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Power Requirements/Code requirements

By tom.doran ·
I'm trying to document with reference to electrical/building code citations the electrical supply requirements for desktops. Essentially how many desktops with monitors are permited by code on a 20 amp 110volt circuit?
We're setting up a "temporary" (12+ months) work location with an ancient existing wiring system. Our construction manager claims he seen "8 or 10 desktops running off a single extension cord."
I want to have no more than two desktops on a single permanently wired circuit, i.e. we need to spend some money on this project. Otherwise the PC's won't work and a fire hazard is created. Looks like I'll need chapter and verse of the code requirements to persuade management.

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by willcomp In reply to Power Requirements/Code r ...

Believe that the NEC is concerned with total loads, voltage drops, and conductor sizing on a circuit basis. Don' think they speak to how many PCs per circuit.

2 PCs on a 20A circuit is overly conservative. Most PCs have a running load of less than 300 watts. I have a client with 3 servers (powerful desktop PCs with SATA RAID arrays, not true servers), a workstation, and a Laserjet 5SE on a single 20A circuit along with a couple of floor lamps. May not be preferable, but has been running for 8 months with no problems.

You may want to have an EE take a look, but I don't see any problems running 6 PCs and a pinter or two on a single circuit. What you need to look out for are coffee pots, electric heaters, and other comfort/convenience items. Those are resistance loads and may pull up to 1500 watts each.

Also conductor size should be considered. Would prefer to have 12 gauge or larger wire.

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by tom.doran In reply to Power Requirements/Code r ...

The closest relevant item I found in the NEC says design should be 125% of expected load. With PC's marked at 6 amp and monitors at 1.5 amp, two of each gives 15 amps. Twenty amps is only 133% of that, so unless I reading things wrong, two PC's and monitors would be the max.
Six amps is probably max capacity if the box ran wide open so conceivably a few more could power up. I really need to get this guy off the idea of a spider web of extension cords.

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by rawright In reply to Power Requirements/Code r ...

To start, you need to determine the current drawn by the devices you want to connect. A 12AWG copper circuit is rated for 20A service, and the permanently connected load should not exceed 80% of that value (16A). On the rear panel of your PCs and monitors there is a plate that identifies the maximum power requirements for each device - a PC is usually about 2.5A, a monitor around 2A. Printers vary wildly, depending upon the type used, but modern inkjets are quite stingy in the power they use - figure on about .5A average.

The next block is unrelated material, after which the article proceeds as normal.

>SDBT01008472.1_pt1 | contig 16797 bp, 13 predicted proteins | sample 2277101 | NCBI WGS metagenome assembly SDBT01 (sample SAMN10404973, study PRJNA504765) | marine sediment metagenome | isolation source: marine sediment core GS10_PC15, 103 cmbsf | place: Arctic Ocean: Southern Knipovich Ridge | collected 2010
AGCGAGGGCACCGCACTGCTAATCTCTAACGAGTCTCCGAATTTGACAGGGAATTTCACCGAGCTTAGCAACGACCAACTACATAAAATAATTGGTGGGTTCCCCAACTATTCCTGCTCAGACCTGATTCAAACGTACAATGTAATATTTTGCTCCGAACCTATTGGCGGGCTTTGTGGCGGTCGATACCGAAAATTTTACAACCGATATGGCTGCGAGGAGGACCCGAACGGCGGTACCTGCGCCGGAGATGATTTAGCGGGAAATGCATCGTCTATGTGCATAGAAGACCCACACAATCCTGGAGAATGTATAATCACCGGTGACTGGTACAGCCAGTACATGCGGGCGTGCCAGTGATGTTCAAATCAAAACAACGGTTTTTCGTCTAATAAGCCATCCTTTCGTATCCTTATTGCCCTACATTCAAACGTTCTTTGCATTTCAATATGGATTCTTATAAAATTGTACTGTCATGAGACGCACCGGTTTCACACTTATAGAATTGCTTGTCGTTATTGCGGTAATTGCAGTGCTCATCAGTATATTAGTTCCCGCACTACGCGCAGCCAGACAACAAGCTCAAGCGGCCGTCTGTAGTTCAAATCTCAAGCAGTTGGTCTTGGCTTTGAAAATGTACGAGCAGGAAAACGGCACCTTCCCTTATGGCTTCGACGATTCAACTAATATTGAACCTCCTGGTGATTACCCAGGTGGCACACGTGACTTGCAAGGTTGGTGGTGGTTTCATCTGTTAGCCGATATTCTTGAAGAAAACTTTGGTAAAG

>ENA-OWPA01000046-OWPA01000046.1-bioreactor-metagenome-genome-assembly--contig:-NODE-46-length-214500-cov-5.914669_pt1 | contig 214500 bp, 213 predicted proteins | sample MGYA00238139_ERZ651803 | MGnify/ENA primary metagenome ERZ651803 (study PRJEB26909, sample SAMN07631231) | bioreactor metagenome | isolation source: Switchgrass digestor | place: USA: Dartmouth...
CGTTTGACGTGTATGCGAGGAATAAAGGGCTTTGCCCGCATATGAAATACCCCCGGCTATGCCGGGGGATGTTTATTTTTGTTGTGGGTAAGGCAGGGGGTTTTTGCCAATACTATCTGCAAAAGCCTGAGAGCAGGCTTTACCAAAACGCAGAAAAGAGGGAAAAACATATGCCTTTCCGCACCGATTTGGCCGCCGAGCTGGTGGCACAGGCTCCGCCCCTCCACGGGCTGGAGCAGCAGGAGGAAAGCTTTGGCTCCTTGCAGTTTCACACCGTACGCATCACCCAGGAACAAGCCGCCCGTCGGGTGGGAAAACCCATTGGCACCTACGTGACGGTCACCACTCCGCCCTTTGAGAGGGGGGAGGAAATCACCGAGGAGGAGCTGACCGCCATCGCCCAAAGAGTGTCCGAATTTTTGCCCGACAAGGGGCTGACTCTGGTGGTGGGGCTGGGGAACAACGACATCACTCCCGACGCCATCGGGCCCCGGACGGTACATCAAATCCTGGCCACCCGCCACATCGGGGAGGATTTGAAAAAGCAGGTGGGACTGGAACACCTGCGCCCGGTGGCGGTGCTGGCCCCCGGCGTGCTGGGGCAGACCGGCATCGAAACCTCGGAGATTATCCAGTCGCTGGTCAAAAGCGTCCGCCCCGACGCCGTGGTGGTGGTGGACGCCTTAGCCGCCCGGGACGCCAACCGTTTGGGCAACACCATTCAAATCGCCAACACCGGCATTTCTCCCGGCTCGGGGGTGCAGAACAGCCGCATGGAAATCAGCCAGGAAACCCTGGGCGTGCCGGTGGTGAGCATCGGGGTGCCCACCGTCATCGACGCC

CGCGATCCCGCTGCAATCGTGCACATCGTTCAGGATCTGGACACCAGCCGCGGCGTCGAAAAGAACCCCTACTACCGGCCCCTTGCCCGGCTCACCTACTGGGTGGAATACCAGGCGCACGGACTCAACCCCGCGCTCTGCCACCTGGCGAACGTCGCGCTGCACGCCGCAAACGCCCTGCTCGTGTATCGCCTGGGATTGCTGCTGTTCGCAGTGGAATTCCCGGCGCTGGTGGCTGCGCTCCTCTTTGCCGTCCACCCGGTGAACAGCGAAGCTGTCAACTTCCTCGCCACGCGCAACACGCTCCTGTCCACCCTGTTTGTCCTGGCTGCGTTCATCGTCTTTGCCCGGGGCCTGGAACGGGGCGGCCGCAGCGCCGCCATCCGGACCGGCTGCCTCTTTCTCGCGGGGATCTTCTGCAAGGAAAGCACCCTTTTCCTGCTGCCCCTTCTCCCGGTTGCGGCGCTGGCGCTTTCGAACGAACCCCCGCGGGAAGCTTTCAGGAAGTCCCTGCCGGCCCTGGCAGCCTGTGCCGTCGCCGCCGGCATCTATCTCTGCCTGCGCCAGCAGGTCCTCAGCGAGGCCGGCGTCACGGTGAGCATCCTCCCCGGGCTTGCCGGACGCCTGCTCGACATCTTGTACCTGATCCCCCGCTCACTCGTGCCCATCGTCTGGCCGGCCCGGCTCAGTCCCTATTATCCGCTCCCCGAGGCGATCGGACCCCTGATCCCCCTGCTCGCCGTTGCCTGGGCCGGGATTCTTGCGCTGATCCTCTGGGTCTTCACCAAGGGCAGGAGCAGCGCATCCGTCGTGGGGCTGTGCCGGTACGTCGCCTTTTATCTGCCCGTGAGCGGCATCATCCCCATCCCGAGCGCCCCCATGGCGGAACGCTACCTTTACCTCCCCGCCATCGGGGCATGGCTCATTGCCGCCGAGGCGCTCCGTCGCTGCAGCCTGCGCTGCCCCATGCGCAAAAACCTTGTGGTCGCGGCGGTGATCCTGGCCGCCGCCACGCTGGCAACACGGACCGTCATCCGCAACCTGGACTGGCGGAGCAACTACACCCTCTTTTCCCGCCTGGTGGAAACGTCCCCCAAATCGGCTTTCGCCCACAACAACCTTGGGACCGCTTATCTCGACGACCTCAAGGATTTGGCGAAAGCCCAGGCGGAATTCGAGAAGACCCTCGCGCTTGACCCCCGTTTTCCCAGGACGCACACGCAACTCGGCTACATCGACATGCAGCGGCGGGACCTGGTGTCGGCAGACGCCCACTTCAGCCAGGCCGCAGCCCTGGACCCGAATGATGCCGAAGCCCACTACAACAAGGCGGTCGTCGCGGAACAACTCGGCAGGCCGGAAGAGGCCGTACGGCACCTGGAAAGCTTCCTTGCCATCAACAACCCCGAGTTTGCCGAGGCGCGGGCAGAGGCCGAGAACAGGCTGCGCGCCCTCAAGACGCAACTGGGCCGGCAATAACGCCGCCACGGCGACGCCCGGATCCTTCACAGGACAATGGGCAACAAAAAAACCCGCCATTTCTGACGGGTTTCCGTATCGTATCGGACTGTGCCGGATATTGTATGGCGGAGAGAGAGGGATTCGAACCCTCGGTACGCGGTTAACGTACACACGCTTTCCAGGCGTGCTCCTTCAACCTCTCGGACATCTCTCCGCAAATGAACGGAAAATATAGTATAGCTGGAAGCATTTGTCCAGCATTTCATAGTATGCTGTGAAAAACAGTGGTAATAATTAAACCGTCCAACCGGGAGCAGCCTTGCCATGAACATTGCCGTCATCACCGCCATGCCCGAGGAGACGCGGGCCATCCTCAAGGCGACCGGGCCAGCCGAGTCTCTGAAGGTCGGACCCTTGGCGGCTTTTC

Two desktop units per circuit is excessively conservative, especially since it is unlikely that all connected PCs will be drawing maximum currents at the same time. Three per circuit would be certain to fulfill your requirements, and four would not be pushing the limit much, even with a printer connected to one or two of them. In most office environments, PCs spend most of their time idle and draw very little current relative to their maximum ratings.

Given that the wiring is "ancient," though, I'd play it a little safe and install no more than three units on a branch circuit. Be sure to budget for UPS boxes for each, as well, since these can not only save your system during a power failure, but can also smooth out any power variations caused by temporary overloading. Pay attention to air conditioning, too. A loaded 20A circuit is equivalent to a heat source of about 7000 BTUs.

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by wlbowers In reply to Power Requirements/Code r ...

Your saving grace is NEC Sec. 110-3(b) This section requires you to install equipment in accordance with the equipment instructions.

Therefore, you must install electrical equipment so it operates within its voltage rating as specified by the manufacturer.

Designing an ac distribution system for a computer rich environment is not rocket science.

Documenting the reasons for some of the requirements with the NEC is not for the faint of heart. Sometimes it requires diligence and some Wild Turkey.

The label ratings you find on the computers and monitors are maximum requirements.

If you are running the supply in the computer at its max rated current requirements the supply needs to the replaced with a larger unit.

For safety reasons most equipment never draws more than 80% of the rated power even during peak demand, and the majority of computer equipment draws much less than 80% of its nameplate rating, some as low a 30%.

When we design a distribution system for a computer rich environment, a maximum of 6 computers are allowed on a circuit.

This would be adjusted if the circuits feed laser printers as well. (The heaters draw a ton.

There are some areas you need to pay attention to.

K-rated transformers. Look for a k-factor of 7

TVSS devices. One for each Circuit panel. (Transient Voltage Surge Suppression.

Dedicated computer circuit panels (no motors.

Larger Neutrals / Run a Neutral per circuit. Switching supplies produce harmonics that can heat up the neutrals. We run a neutral per circuit.

Verify the Grounding System. Eddie currents induced on a substandard ground will drive you nuts with problems.

Ground loops can cause problems. Sometimes isolated ground receptacles are required.

UPS units are a must. They provide surge protection, over and under voltage protection.

Good Luck

Licensed Journeyman Electrician since 1988.

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